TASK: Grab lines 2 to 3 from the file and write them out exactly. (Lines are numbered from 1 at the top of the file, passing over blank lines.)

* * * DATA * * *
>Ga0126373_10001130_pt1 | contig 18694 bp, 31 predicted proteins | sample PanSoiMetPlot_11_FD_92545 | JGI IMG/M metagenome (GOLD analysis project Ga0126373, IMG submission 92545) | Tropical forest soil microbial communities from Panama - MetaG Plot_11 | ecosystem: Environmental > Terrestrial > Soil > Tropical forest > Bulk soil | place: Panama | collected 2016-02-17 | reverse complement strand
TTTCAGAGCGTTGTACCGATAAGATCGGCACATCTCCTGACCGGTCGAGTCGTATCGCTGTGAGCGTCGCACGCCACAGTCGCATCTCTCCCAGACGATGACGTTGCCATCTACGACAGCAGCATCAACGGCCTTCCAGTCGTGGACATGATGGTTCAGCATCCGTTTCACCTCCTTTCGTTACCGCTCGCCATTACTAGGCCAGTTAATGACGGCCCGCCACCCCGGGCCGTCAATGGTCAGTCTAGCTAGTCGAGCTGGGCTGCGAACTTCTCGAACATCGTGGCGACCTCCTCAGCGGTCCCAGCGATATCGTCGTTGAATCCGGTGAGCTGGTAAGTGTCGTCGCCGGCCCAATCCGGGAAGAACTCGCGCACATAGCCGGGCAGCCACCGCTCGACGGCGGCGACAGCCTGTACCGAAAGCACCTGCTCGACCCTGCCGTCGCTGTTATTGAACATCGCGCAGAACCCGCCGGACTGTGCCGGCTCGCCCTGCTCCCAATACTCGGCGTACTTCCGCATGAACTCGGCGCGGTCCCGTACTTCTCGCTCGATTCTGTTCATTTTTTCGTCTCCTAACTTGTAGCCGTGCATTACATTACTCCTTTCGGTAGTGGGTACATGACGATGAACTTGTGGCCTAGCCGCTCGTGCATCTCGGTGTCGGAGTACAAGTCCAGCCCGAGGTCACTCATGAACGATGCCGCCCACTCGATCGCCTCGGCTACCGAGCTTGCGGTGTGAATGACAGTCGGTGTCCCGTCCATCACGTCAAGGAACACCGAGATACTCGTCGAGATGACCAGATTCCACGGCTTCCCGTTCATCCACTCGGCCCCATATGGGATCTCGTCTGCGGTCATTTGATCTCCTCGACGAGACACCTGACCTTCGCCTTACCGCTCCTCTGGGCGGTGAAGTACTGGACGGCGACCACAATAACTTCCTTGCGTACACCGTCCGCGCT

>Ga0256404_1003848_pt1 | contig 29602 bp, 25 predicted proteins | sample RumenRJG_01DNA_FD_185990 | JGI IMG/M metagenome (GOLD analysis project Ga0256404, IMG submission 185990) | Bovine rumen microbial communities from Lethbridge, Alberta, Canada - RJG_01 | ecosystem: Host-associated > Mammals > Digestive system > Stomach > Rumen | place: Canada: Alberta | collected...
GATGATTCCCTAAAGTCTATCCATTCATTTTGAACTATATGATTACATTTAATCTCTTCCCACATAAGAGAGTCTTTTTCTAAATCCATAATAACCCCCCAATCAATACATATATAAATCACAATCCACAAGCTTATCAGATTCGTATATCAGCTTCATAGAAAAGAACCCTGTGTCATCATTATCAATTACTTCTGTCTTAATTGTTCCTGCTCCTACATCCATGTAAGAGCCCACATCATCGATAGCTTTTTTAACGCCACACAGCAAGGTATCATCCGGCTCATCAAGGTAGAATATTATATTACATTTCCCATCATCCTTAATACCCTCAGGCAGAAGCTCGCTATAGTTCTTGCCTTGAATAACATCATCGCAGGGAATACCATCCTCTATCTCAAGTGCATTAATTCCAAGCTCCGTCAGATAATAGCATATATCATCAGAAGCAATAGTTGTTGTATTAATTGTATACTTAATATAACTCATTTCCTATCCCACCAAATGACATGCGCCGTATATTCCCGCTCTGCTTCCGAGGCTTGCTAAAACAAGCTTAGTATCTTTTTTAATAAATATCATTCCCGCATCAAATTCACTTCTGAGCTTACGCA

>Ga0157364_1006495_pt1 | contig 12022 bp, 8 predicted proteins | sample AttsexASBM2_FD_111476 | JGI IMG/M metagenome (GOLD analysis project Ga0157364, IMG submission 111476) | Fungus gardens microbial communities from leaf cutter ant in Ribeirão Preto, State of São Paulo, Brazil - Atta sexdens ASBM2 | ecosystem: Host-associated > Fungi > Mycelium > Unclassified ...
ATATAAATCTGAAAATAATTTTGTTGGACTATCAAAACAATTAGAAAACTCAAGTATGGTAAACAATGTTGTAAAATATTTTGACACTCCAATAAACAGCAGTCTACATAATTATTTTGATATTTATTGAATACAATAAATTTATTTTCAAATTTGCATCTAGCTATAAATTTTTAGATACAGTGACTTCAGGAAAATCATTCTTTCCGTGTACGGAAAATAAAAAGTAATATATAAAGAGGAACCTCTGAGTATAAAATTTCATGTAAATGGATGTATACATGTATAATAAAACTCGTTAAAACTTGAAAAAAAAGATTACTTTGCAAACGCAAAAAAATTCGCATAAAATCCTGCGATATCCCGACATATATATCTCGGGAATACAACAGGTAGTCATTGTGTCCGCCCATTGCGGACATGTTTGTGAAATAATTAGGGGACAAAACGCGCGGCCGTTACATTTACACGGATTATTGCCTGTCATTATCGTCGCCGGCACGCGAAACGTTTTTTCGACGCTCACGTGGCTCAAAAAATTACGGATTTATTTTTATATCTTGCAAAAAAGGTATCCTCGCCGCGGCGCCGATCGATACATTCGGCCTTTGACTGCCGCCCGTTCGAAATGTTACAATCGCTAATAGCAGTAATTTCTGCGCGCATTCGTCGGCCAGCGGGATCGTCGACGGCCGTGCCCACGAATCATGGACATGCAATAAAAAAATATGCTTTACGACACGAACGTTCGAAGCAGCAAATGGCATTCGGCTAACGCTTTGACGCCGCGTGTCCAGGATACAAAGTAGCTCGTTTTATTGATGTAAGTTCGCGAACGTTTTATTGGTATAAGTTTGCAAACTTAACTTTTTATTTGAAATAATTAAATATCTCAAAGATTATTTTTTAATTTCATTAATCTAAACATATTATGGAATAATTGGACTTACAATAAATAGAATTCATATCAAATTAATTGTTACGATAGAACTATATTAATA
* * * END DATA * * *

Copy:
TTTCAGAGCGTTGTACCGATAAGATCGGCACATCTCCTGACCGGTCGAGTCGTATCGCTGTGAGCGTCGCACGCCACAGTCGCATCTCTCCCAGACGATGACGTTGCCATCTACGACAGCAGCATCAACGGCCTTCCAGTCGTGGACATGATGGTTCAGCATCCGTTTCACCTCCTTTCGTTACCGCTCGCCATTACTAGGCCAGTTAATGACGGCCCGCCACCCCGGGCCGTCAATGGTCAGTCTAGCTAGTCGAGCTGGGCTGCGAACTTCTCGAACATCGTGGCGACCTCCTCAGCGGTCCCAGCGATATCGTCGTTGAATCCGGTGAGCTGGTAAGTGTCGTCGCCGGCCCAATCCGGGAAGAACTCGCGCACATAGCCGGGCAGCCACCGCTCGACGGCGGCGACAGCCTGTACCGAAAGCACCTGCTCGACCCTGCCGTCGCTGTTATTGAACATCGCGCAGAACCCGCCGGACTGTGCCGGCTCGCCCTGCTCCCAATACTCGGCGTACTTCCGCATGAACTCGGCGCGGTCCCGTACTTCTCGCTCGATTCTGTTCATTTTTTCGTCTCCTAACTTGTAGCCGTGCATTACATTACTCCTTTCGGTAGTGGGTACATGACGATGAACTTGTGGCCTAGCCGCTCGTGCATCTCGGTGTCGGAGTACAAGTCCAGCCCGAGGTCACTCATGAACGATGCCGCCCACTCGATCGCCTCGGCTACCGAGCTTGCGGTGTGAATGACAGTCGGTGTCCCGTCCATCACGTCAAGGAACACCGAGATACTCGTCGAGATGACCAGATTCCACGGCTTCCCGTTCATCCACTCGGCCCCATATGGGATCTCGTCTGCGGTCATTTGATCTCCTCGACGAGACACCTGACCTTCGCCTTACCGCTCCTCTGGGCGGTGAAGTACTGGACGGCGACCACAATAACTTCCTTGCGTACACCGTCCGCGCT

>Ga0256404_1003848_pt1 | contig 29602 bp, 25 predicted proteins | sample RumenRJG_01DNA_FD_185990 | JGI IMG/M metagenome (GOLD analysis project Ga0256404, IMG submission 185990) | Bovine rumen microbial communities from Lethbridge, Alberta, Canada - RJG_01 | ecosystem: Host-associated > Mammals > Digestive system > Stomach > Rumen | place: Canada: Alberta | collected...